FAQ

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Anyone who has unwanted bats living or roosting in their home building is likely very familiar with the unpleasant experience of encoutering the unwanted guests and/or the associated noise and odour problems that may accompany a bat infestation.

What many people may not be aware of is that there are also significant potential health risks associated with human exposure to bats that may result from sharing dwelling or work places with them. The two primary diseases of concern are Bat Rabies and Histoplasmosis, which is caused by a fungus, Histoplasma capsulatum. Although not known to present a health risk, bat infestation may also lead to Bat Bug infestion in buildings. The following provide brief description of each of these issues:

Bat Rabies

Most of us associate rabies with the mad dog frothing at the mouth, eager to bite anything near it. In Canada, however, rabies usually appear in wild animals, especially bats, foxes and skunks are most commonly identified rabid animals. It’s important to know how to protect yourself and your pet from this deadly disease. As with all wildlife, the most effective method of avoiding exposure is through avoidance which, in the case of bats, is accomplished through removal of the bats by trained professionals along with proper bat proofing.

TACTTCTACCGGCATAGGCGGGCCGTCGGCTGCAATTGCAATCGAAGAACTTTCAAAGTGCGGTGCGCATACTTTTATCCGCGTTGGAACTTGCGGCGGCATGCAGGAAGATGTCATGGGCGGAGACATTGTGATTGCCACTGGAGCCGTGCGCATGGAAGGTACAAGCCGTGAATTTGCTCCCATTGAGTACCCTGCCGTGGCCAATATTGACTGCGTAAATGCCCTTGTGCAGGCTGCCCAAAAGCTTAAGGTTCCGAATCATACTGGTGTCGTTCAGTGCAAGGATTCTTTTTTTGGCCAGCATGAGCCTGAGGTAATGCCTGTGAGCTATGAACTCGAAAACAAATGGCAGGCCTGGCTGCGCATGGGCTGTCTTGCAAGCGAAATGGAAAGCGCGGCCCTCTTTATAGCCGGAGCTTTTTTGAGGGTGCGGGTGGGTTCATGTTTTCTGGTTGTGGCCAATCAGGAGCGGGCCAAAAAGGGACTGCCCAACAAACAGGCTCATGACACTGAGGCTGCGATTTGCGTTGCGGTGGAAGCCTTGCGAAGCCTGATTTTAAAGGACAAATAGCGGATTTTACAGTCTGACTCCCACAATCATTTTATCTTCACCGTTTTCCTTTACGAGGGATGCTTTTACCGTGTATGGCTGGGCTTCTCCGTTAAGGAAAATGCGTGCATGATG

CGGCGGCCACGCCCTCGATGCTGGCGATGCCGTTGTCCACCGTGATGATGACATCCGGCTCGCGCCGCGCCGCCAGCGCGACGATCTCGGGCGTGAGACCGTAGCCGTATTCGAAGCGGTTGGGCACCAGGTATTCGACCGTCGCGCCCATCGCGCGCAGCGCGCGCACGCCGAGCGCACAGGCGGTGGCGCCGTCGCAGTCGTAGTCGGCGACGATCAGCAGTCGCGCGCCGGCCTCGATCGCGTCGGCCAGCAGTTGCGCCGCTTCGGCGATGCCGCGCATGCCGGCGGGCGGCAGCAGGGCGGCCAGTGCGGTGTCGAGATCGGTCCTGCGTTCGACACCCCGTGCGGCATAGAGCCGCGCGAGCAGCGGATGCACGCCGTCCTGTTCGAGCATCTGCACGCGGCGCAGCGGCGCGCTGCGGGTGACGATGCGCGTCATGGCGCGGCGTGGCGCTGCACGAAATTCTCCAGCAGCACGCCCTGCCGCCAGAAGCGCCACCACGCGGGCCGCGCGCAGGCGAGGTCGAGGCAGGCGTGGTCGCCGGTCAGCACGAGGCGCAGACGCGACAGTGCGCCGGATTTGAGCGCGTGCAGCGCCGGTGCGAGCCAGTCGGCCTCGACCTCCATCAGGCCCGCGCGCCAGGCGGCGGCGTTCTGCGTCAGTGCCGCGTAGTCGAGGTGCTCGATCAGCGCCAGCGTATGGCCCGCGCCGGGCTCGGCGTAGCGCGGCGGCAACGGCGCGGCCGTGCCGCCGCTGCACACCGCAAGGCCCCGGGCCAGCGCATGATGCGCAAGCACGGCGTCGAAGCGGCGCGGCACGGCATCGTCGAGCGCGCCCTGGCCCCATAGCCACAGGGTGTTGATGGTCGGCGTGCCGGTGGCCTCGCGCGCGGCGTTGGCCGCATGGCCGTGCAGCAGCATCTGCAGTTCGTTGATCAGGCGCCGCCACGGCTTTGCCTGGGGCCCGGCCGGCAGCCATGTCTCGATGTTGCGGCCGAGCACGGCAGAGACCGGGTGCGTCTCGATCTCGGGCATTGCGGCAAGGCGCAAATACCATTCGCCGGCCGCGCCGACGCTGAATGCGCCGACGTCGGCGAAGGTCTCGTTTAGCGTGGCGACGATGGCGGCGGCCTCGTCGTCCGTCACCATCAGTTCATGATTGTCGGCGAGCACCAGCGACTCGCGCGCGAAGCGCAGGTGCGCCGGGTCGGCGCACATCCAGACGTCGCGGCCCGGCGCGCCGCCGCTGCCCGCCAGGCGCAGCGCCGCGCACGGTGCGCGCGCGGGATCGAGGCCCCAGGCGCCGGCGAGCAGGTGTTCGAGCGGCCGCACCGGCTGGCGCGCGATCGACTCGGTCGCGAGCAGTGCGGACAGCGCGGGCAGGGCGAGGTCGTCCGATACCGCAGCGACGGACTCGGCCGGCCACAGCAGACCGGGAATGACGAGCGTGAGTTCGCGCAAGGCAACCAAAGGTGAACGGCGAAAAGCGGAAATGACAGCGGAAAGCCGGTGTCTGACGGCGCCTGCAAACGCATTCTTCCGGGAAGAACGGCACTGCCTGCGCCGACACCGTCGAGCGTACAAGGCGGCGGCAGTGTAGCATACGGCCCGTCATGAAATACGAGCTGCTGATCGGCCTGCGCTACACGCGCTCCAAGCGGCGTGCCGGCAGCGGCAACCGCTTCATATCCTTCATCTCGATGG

Brown Bats

Big brown bats are relatively ferocious when captured. They usually squeal when handled and produce a rapid ratchet-like sound; they continually try to bite and usually draw blood when they succeed in doing so.
Histoplasmosis

A certain percentage of bat populations are infected with a virus called capsulatum histoplasme and can consequently excrete the organism in their droppings. As a result of this, accumulations of bat guano, especially in interior spaces, may pose significant health risks to individuals exposed to airborne particles. Anyone exposed to material contaminated with H. capsulatum (such bat droppings or material contaminated by bat droppings) which becomes airborne can develop histoplasmosis. Histoplasmosis is an infectious disease caused by inhaling the spores of the Histoplasma capsulatum fungus. The symptoms of histoplasmosis vary in severity from flu-like symptoms, to chronic lung disease, to blindness and even death in rare cases (“Histoplasmosis, Protecting Workers at Risk”, DHHS (NIOSH) Publication No. 97-146, September 1997). Infants, young children, and older persons, in particular those with chronic lung disease, are at increased risk for developing symptomatic Histoplasmosis.